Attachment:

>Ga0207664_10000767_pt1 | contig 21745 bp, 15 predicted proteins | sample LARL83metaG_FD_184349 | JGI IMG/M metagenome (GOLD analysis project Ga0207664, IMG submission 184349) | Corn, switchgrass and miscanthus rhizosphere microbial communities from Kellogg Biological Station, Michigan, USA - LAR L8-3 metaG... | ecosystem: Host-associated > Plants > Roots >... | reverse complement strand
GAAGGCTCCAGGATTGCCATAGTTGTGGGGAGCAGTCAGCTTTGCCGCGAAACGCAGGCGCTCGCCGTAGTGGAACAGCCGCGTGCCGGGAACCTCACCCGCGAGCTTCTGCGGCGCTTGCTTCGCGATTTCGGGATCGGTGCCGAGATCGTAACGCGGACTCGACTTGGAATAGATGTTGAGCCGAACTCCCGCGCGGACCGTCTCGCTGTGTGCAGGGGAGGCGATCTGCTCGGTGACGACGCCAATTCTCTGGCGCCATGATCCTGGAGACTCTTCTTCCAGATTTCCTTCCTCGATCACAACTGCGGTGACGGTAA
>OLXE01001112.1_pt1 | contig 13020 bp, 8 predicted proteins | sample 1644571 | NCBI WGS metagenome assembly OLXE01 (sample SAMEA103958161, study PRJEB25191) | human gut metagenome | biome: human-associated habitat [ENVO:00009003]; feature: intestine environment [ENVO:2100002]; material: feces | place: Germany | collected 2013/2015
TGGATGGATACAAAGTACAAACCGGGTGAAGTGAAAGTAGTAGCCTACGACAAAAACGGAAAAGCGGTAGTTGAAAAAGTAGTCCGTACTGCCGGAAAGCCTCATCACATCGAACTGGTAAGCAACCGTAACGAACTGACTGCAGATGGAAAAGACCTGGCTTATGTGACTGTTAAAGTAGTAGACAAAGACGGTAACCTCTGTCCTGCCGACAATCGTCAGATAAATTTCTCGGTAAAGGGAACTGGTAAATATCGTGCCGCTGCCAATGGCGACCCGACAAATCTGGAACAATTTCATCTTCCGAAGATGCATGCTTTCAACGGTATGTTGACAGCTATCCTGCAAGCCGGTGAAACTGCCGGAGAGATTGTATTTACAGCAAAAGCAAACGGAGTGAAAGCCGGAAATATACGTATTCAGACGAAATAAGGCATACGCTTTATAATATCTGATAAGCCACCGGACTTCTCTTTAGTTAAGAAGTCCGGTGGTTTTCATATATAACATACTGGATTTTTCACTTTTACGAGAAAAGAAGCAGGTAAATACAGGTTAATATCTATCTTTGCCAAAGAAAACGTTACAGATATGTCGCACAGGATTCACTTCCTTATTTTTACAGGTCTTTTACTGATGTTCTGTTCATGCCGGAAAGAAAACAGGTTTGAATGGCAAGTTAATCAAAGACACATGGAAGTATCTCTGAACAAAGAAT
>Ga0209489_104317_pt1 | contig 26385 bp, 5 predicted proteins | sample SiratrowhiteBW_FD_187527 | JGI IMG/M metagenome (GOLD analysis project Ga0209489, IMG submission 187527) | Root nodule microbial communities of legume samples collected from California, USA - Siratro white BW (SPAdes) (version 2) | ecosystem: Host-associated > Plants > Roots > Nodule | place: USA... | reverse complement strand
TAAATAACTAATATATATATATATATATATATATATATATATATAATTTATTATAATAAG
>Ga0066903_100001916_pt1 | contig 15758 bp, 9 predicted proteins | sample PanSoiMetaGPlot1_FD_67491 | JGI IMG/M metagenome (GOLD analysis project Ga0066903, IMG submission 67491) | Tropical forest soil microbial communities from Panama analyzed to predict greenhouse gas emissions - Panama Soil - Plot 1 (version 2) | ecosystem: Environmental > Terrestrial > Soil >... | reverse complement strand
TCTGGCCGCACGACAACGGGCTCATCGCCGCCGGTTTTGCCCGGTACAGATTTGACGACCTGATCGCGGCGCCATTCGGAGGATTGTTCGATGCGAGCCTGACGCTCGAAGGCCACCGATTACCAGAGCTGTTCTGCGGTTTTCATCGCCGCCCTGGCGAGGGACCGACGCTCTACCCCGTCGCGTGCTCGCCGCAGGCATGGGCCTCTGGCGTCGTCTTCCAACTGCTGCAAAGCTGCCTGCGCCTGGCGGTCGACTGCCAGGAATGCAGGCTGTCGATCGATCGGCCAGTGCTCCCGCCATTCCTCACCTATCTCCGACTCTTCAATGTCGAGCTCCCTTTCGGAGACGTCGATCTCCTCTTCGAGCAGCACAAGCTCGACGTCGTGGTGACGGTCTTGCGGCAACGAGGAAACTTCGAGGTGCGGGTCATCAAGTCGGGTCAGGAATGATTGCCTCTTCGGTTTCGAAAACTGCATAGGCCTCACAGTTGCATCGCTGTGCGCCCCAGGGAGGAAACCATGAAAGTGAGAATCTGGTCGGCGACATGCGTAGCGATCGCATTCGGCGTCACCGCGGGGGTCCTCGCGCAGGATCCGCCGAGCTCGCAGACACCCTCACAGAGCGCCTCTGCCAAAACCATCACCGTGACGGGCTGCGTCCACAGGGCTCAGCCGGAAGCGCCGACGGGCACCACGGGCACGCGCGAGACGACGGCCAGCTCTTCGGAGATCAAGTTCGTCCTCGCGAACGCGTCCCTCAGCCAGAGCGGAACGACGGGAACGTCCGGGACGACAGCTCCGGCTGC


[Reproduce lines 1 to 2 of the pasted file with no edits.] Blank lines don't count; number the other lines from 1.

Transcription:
>Ga0207664_10000767_pt1 | contig 21745 bp, 15 predicted proteins | sample LARL83metaG_FD_184349 | JGI IMG/M metagenome (GOLD analysis project Ga0207664, IMG submission 184349) | Corn, switchgrass and miscanthus rhizosphere microbial communities from Kellogg Biological Station, Michigan, USA - LAR L8-3 metaG... | ecosystem: Host-associated > Plants > Roots >... | reverse complement strand
GAAGGCTCCAGGATTGCCATAGTTGTGGGGAGCAGTCAGCTTTGCCGCGAAACGCAGGCGCTCGCCGTAGTGGAACAGCCGCGTGCCGGGAACCTCACCCGCGAGCTTCTGCGGCGCTTGCTTCGCGATTTCGGGATCGGTGCCGAGATCGTAACGCGGACTCGACTTGGAATAGATGTTGAGCCGAACTCCCGCGCGGACCGTCTCGCTGTGTGCAGGGGAGGCGATCTGCTCGGTGACGACGCCAATTCTCTGGCGCCATGATCCTGGAGACTCTTCTTCCAGATTTCCTTCCTCGATCACAACTGCGGTGACGGTAA